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Defending civic agriculture

Defending civic agriculture

This article was written for the Australian City Farms & Community Gardens Network following criticism in February 2014 of community food gardening and farmers’ markets by a representative body of the vegetable industry.


IN MID-FEBRUARY 2014, community gardeners around Australia suddenly found themselves under attack from the horticulture industry. Ausveg, a national industry organisation, had just issued a media release congratulating the federal government on its axing of the Community Food Grants scheme and alleging that community gardens are a biosecurity threat to the industry. Ausveg also welcome the fact that axing the grants also deprived farmers’ markets from benefiting from them.

I first became aware of the media release when Nick Rose, coordinator of the Australian Food Sovereignty Alliance emailed me, asking if the Australian City Farms & Community Gardens Network (ACFCGN) was interested in responding. His organisation was.

As usual, old media lagged social media in acting on this, and as word spread through social media about Ausveg’s allegations, community gardeners became incensed, and they were making that known. Here was an industry lobby group attacking small community organisations and making allegations that gardeners knew to be imaginary.

By the end of the following day the Australian Food Sovereignty Alliance had produced a media release rebuffing Ausveg’s allegations and criticising their support for the government in axing the grants scheme. That was to attract media coverage both on old media such as radio as well as on social media. Permaculture Australia, a national organisation managing the Permafund scheme and nationally accredited permaculture education, with members active in community gardening, followed with a media release over the following two days. The Australian City Farms & Community Gardens Network added our own media statement. So did the Canberra Organic Growers’ Society which auspices a dozen community gardens in the ACT.

Suddenly, the often placid worlds of community gardening and permaculture design had inadvertently acquired an urgent capacity for advocacy.

Senator Christine Milne, the Tasmanian who heads Australia’s Greens party, had spoken with ACFCGN people during a 2010 Canberra University seminar on community gardening. She had offered advice that the Network was acting on. She explained that the Network would need to develop an advocacy capacity if it was to represent the practice of community gardening and related activities and to act in gardeners’ interests.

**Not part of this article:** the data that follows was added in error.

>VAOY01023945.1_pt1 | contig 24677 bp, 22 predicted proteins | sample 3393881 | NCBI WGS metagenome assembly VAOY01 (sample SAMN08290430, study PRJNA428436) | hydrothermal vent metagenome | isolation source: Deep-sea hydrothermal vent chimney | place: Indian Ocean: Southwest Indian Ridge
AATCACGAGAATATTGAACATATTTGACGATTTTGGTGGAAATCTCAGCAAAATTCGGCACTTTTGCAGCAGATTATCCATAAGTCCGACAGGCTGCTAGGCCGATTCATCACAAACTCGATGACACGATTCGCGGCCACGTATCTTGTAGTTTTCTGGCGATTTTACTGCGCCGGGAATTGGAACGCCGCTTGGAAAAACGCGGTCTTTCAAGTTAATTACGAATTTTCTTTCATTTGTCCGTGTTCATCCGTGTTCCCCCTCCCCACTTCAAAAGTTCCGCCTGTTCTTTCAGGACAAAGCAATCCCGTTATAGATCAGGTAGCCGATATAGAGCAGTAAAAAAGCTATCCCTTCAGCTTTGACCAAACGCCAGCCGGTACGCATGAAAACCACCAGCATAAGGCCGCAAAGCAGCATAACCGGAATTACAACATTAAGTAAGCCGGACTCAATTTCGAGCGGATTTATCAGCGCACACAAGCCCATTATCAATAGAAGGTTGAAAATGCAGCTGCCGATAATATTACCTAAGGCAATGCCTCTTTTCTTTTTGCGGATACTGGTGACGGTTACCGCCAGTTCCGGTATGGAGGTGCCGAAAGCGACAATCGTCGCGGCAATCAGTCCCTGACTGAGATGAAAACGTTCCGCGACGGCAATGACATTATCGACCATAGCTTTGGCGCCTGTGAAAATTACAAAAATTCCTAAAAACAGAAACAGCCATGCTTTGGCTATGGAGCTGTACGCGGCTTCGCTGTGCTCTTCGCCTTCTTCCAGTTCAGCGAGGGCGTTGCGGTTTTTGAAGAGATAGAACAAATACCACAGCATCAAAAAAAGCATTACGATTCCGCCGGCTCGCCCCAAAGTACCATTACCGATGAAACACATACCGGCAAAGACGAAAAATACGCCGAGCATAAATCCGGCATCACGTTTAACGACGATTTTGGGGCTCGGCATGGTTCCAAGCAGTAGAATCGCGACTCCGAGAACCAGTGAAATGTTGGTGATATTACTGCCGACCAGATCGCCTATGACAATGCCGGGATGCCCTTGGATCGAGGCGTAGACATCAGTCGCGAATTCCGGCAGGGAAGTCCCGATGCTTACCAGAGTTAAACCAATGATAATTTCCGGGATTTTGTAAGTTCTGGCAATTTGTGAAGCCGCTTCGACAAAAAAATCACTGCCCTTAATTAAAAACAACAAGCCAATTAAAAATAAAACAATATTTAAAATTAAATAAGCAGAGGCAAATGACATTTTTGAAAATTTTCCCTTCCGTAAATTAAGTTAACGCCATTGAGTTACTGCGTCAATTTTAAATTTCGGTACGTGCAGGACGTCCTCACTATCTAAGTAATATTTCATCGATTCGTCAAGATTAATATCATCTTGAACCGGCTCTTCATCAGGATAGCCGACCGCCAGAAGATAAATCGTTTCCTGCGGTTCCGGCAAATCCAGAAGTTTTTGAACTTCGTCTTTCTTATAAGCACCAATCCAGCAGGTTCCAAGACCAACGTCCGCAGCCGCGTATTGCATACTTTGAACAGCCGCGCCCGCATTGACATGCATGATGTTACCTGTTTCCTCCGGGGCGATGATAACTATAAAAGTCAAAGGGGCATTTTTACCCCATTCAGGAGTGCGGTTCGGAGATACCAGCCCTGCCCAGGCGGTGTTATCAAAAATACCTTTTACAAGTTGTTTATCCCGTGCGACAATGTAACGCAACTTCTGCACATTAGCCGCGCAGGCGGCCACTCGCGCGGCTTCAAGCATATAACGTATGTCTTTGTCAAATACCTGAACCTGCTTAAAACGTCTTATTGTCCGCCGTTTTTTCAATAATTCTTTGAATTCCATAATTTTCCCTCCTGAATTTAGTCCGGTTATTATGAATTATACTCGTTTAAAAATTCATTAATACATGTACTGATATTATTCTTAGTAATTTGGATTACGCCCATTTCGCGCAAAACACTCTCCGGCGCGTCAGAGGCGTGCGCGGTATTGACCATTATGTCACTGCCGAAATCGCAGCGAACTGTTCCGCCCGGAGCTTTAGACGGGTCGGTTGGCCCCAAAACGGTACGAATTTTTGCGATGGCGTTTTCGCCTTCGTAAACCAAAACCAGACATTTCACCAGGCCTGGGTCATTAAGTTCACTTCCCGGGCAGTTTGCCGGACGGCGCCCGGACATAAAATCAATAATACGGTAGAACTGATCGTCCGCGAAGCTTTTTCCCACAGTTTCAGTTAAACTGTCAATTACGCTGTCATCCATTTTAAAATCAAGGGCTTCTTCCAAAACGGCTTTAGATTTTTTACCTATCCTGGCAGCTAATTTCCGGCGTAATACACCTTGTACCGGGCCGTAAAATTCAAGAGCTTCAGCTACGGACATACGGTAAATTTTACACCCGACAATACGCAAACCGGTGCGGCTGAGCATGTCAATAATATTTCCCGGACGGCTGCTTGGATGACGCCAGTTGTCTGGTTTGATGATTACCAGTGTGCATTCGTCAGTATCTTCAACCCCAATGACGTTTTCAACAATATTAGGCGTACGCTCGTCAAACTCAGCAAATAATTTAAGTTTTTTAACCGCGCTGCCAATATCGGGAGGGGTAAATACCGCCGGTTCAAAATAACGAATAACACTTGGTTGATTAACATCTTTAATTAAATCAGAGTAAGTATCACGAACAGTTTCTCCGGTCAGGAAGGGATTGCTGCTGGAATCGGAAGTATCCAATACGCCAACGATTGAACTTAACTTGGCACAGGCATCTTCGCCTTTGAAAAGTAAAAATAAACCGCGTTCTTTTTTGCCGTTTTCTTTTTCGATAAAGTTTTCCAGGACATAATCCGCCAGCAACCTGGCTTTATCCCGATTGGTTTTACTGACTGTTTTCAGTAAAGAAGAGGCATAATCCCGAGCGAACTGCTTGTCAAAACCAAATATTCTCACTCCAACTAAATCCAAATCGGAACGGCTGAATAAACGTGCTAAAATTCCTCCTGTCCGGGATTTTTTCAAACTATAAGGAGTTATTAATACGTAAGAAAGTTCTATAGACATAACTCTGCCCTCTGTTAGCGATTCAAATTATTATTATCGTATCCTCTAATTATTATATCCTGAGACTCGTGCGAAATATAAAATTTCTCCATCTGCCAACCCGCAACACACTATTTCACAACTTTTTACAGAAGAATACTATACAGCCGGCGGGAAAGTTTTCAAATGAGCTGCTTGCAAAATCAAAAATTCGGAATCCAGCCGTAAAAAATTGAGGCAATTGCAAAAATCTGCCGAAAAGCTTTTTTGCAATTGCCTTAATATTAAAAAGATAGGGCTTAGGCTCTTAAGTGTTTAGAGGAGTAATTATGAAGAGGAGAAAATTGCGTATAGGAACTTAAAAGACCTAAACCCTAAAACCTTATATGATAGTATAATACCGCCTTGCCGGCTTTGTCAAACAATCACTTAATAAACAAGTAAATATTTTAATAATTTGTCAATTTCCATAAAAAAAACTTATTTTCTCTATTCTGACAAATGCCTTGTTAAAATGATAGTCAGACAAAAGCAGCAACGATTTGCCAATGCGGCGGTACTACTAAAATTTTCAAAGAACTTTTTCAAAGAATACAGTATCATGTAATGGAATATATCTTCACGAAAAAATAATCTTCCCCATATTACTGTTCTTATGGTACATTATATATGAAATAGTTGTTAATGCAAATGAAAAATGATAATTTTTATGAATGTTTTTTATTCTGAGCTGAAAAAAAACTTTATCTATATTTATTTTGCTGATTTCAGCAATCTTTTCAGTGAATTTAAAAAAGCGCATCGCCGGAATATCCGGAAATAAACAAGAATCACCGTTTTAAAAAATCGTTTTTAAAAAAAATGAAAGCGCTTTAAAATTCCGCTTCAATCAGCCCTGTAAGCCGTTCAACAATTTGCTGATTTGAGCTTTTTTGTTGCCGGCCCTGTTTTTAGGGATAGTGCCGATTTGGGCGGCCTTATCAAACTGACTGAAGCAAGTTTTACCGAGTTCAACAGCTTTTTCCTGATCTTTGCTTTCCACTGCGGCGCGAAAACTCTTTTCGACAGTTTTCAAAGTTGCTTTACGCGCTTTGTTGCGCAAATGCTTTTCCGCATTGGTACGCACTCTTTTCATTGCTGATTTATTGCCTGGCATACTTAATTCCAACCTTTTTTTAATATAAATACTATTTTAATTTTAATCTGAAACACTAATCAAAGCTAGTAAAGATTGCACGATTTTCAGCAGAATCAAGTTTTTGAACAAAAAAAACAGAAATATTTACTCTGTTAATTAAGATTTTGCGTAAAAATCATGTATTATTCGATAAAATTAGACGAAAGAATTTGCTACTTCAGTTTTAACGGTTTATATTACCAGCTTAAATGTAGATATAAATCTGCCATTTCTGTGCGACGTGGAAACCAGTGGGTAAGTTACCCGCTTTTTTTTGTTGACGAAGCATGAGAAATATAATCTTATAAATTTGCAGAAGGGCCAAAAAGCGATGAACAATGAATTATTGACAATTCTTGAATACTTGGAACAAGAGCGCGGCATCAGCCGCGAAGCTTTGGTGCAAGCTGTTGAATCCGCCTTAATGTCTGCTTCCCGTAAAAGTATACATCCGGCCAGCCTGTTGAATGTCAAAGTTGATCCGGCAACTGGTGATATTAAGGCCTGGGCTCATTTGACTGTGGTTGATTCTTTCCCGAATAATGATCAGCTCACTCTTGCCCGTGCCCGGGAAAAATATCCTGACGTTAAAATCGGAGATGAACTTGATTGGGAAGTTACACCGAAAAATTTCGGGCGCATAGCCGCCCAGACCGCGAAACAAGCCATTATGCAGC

One of her suggestions was that the network develop some idea of the numbers engaged in community gardening and the number of gardens in Australia. The Network is developing an online map of community gardens, though putting a figure to the number of participants nationwide is quite difficult. This is due to seasonal fluctuation in participation in community gardening and to people coming and going, especially in high rental areas. Then there’s the up-and-down cycle in participation over time, with gardens going from participation so low that it makes garden maintenance difficult, to having so many people they have to start waiting lists for membership.

Thanks to their rate of growth over the past 15 years, community gardening and allied, food-related initiatives are now integrated into the urban fabric of our country. Here, they are affected by legislation and public perceptions, both of which could be influenced by their critics.

Since it started in 1995, the ACFCGN had worked to have community gardening recognised by local government as a valid urban landuse. In this it had succeeded. The increasing number of community gardens and the adoption of enabling policy by local government is evidence of that success.

With a growing public profile and increasing media coverage, it is inevitable that community gardening will come to the attention of lobby groups like Ausveg. The question then becomes one of choosing to ignore those hostile voices or to engage with them. One or two social media respondents advised ignoring Ausveg following their allegations about community gardening, however it was clear to many that Ausveg could damage community gardening and that their allegations could just as easily be targeted at home food growers. There were people out to hurt community gardeners.

It was too important to ignore and hope it would go away. The Network acted by countering Ausveg with its own media release that positioned Ausveg as out of touch with community gardening and suffering a pathology of error, as did the Australian Food Sovereignty Alliance and the Canberra Organic Growers’ Society.